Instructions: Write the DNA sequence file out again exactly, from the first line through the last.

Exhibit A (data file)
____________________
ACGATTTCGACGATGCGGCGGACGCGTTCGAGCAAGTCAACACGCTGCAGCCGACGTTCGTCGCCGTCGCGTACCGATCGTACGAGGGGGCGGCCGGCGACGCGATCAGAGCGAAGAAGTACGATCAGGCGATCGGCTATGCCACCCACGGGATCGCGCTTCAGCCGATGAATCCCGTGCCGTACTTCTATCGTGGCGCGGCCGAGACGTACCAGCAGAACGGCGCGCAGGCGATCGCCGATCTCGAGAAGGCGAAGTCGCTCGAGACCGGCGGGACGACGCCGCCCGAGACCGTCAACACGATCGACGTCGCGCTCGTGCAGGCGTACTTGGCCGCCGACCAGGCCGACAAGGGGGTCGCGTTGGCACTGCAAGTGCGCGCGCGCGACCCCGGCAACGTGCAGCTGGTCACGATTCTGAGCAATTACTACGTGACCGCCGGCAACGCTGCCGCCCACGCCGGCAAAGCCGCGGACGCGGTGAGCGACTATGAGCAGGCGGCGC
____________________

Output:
ACGATTTCGACGATGCGGCGGACGCGTTCGAGCAAGTCAACACGCTGCAGCCGACGTTCGTCGCCGTCGCGTACCGATCGTACGAGGGGGCGGCCGGCGACGCGATCAGAGCGAAGAAGTACGATCAGGCGATCGGCTATGCCACCCACGGGATCGCGCTTCAGCCGATGAATCCCGTGCCGTACTTCTATCGTGGCGCGGCCGAGACGTACCAGCAGAACGGCGCGCAGGCGATCGCCGATCTCGAGAAGGCGAAGTCGCTCGAGACCGGCGGGACGACGCCGCCCGAGACCGTCAACACGATCGACGTCGCGCTCGTGCAGGCGTACTTGGCCGCCGACCAGGCCGACAAGGGGGTCGCGTTGGCACTGCAAGTGCGCGCGCGCGACCCCGGCAACGTGCAGCTGGTCACGATTCTGAGCAATTACTACGTGACCGCCGGCAACGCTGCCGCCCACGCCGGCAAAGCCGCGGACGCGGTGAGCGACTATGAGCAGGCGGCGC